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Sunflower District

Useful Publications

Evaluating Need for Foliar Fungicides

Wheat Variety Disease and Insect Ratings

Foliar Fungicide Efficacy Ratings

Identifying Rust Diseases of Wheat and Barley

Wheat Disease ID Book

Variety Response

Stripe Rust Resistance Ratings
SusceptibleModerately SusceptibleIntermediateModerately ResistantResistant
AveryBrawl CL+HatcherAnteroJoe
AP503CL2KanMarkLCS MintOverland"Larry"
ArmourPostRockRobidouxSY SunriseLCS Chrome
Byrd WinterhawkSY WolfOakley CL
Danby  WB 4458SY Monument
Denali  WB-CedarT-158
TAM 111  WB-Grainfield"Tatanka"
TAM 112   TAM 114
    WB 4721

 

Development of Stripe Rust

This is how stripe rust looks, just prior to the pustules erupting from the leaf surface (lower leaf). There are lighter colored eliptical areas of the leaf surface. They follow the veins of the wheat leaf.

Strip Rust

This is stripe rust as rust pustules begin to appear the leaf surface. There pustules are shiny and have emerged from the leaf surface in the last 24-48 hours.

early pustules

At this time, if fingers are ran over the leaf surface, they will not turn orange. This is because the pustules are not actively sporulating (releasing spores).

begin pust close

This is stripe rust, after pustules appear and spores erupt from the leaf surace. The spores are a light orange color and are in long eliptical shapes on the upper surface of the leaf. If your finger is ran over the surface, orange residue will appear on your skin. Bumps (from erupting spores) will also be visible on the leaf surface. To see these, fold leaf over your finger and look at it while running over the finger in the light.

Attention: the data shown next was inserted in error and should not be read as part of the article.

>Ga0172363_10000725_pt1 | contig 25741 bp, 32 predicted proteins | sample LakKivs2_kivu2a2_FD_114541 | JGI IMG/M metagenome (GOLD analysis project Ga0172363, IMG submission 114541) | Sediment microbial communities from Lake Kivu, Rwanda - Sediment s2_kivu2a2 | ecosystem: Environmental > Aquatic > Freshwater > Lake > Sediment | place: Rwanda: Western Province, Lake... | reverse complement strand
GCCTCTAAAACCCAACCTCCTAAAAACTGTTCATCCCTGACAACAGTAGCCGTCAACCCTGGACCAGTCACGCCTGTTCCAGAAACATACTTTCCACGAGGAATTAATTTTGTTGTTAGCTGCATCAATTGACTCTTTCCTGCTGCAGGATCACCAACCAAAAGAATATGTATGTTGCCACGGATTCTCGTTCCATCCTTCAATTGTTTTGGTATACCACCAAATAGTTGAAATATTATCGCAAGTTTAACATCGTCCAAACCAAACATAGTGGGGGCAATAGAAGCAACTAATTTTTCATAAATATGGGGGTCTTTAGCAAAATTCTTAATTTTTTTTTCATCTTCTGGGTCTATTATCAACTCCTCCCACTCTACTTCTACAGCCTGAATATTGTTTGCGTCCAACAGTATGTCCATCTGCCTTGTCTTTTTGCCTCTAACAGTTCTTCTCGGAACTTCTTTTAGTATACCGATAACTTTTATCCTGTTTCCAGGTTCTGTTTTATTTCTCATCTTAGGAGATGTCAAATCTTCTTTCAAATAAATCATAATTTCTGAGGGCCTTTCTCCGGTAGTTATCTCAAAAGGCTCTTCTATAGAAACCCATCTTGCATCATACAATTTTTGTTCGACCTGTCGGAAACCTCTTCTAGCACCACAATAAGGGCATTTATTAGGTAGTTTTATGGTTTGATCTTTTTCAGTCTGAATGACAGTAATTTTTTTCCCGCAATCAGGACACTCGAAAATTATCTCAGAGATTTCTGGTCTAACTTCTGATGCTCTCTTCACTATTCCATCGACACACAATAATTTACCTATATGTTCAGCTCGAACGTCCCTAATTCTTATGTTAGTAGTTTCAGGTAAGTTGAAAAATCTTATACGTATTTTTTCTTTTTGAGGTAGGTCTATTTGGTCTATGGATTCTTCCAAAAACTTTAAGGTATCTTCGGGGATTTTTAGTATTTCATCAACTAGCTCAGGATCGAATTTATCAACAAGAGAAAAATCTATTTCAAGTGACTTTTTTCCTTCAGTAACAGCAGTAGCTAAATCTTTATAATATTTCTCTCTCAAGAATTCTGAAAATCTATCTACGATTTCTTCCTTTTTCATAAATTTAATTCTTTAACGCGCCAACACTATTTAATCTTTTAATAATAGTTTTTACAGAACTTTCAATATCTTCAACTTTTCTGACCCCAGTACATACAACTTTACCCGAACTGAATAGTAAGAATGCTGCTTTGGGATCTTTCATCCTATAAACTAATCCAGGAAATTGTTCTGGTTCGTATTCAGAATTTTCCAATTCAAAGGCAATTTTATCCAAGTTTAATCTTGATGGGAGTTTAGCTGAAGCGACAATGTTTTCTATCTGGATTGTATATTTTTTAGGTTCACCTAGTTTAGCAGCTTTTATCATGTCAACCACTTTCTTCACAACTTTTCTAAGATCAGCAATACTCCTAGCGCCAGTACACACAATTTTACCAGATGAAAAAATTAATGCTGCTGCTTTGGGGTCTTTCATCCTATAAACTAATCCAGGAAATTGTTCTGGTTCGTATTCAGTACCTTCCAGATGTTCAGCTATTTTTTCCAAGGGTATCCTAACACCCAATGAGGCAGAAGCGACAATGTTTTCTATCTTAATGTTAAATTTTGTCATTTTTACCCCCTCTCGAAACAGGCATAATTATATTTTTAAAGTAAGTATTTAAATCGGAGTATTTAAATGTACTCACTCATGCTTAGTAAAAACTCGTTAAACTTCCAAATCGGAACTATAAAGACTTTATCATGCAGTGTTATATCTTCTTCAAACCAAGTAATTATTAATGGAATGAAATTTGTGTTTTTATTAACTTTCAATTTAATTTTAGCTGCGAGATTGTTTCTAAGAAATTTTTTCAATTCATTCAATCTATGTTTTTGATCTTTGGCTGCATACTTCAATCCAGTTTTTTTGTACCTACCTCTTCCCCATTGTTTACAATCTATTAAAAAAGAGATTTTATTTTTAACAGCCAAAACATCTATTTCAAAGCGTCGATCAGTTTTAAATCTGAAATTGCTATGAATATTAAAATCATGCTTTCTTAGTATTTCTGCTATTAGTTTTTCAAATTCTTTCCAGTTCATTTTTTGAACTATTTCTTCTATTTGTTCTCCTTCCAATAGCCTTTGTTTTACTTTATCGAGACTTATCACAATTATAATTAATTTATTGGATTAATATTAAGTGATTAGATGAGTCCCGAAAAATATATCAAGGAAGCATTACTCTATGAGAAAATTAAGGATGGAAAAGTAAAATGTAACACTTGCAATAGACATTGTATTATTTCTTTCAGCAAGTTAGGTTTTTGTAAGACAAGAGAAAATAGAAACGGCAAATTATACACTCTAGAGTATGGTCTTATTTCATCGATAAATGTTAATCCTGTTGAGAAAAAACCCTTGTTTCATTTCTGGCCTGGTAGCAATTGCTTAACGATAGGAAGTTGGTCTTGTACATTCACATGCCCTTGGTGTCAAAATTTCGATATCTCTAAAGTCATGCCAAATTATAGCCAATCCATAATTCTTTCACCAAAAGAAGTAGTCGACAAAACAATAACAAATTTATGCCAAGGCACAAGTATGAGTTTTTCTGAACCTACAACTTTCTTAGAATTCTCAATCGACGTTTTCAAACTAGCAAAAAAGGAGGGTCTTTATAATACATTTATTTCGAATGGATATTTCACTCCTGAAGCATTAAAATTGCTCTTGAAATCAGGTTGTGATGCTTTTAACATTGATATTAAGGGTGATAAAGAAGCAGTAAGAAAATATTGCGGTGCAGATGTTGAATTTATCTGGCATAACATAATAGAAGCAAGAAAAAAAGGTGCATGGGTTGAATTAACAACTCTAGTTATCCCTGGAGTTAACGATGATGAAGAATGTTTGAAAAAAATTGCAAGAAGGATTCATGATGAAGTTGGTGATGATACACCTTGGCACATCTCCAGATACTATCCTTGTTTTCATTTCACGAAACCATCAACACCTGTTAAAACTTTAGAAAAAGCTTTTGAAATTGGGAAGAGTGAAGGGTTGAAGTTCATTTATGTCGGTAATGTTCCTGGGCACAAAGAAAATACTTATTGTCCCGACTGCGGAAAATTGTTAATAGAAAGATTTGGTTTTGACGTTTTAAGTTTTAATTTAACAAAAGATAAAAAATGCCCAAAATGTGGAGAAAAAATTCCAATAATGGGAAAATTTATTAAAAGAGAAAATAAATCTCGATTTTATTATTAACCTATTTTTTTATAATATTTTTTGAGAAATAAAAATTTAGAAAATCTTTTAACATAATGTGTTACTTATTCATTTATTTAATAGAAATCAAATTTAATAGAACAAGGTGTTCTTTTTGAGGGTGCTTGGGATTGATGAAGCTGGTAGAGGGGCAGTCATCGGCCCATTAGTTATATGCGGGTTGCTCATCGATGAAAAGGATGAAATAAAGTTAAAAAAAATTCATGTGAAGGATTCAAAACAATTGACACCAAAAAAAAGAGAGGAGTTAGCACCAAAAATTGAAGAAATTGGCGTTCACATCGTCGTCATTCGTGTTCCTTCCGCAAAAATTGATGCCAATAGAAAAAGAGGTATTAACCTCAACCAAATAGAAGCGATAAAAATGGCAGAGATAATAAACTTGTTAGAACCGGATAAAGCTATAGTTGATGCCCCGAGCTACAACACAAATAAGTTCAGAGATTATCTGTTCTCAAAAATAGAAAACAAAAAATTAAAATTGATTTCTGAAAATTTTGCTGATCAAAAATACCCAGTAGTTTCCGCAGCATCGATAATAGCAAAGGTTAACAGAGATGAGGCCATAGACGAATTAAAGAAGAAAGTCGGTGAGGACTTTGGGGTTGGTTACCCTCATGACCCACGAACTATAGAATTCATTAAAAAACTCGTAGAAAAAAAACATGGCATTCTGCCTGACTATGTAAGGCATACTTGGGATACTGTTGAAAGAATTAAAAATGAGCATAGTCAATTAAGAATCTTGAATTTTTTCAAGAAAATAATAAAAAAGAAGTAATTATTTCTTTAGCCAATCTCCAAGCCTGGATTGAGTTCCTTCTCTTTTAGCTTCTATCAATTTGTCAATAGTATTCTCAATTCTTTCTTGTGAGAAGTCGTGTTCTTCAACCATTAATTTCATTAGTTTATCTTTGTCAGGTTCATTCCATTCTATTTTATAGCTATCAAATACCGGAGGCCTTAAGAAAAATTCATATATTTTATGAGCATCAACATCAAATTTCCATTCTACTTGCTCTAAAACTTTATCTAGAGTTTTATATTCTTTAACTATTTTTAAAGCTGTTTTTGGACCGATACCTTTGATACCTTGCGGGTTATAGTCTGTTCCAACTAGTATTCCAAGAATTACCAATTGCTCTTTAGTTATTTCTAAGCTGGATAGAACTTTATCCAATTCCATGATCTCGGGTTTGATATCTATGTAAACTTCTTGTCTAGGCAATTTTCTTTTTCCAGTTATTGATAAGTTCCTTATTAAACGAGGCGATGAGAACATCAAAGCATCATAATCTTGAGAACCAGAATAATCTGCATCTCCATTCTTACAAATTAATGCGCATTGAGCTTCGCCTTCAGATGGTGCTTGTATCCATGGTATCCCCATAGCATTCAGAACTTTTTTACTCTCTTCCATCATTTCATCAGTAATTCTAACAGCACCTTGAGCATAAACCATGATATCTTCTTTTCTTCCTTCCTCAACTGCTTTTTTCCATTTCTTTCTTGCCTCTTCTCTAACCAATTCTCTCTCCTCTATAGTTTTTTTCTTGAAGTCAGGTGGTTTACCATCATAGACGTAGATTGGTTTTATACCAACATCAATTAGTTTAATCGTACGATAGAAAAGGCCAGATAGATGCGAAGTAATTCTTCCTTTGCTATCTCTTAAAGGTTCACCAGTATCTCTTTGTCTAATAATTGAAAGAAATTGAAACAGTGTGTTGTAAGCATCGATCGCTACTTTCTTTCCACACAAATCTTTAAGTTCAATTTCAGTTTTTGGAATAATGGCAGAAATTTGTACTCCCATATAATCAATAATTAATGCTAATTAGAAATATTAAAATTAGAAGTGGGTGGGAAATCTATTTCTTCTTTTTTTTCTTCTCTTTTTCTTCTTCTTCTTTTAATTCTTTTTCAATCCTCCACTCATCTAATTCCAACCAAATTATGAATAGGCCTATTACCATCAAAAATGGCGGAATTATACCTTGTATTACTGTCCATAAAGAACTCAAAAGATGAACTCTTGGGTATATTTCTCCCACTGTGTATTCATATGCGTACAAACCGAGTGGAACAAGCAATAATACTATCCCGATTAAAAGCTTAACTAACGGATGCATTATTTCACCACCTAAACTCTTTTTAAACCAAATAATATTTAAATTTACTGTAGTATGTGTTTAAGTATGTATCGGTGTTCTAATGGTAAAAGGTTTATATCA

stripe rust vertical

Treatment for this disease are fungicides. Click on the publication below to learn about fungicide treatments, rates, efficacy ratings and pre harvest intervals for treatments.

 stripe rust close up

Stripe rust close up

 

 stripe rust advanced close up

Stripe rust-advanced close up

 

Are fungicides helping slow and stop the development of stripe rust?

Erick DeWolf, Extension Plant Pathology

I visited some fields in south central Kansas this week that were sprayed with fungicide about a week ago. The fungicides appear to have stopped the development of stripe rust. The stripe rust lesions were now tan and dry instead of the normal bright yellow color of active stripe rust. This indicates to me that the fungicide had killed the stripe rust fungus and stopped the production of new spores.

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Gary Cramer, Sedgwick County Agriculture Agent, reports that this has also happened in fields that were treated 7 to 10 days ago. In some situations, there were no symptoms of stripe rust on the flag leaves at the time of application; however, the signs of dead stripe rust lesions are now appearing on these leaves. This suggests that the fungus had already infected the flag leaves and was damaging cells inside the leaf when the fungicide was applied -- even though there were no sypmtoms on the surface of the leaves. The fungicide killed the fungus inside the leaves and it never had a chance to produce new spores. Interestingly, the leaf where the fungus was already feeding continued to die even after the fungicide was applied resulting in the tan lesions in the images below.

Yes, the fungicides are helping prevent the damage from stripe rust. In some cases, it looks like the fungicides were applied just in time to prevent further damage to the flag leaves and serious yield losses.

Fungicides Help

Lesions on leaves where the stripe rust fungus was killed by a fungicide application. Photo by Erick DeWolf, K-State Research and Extension.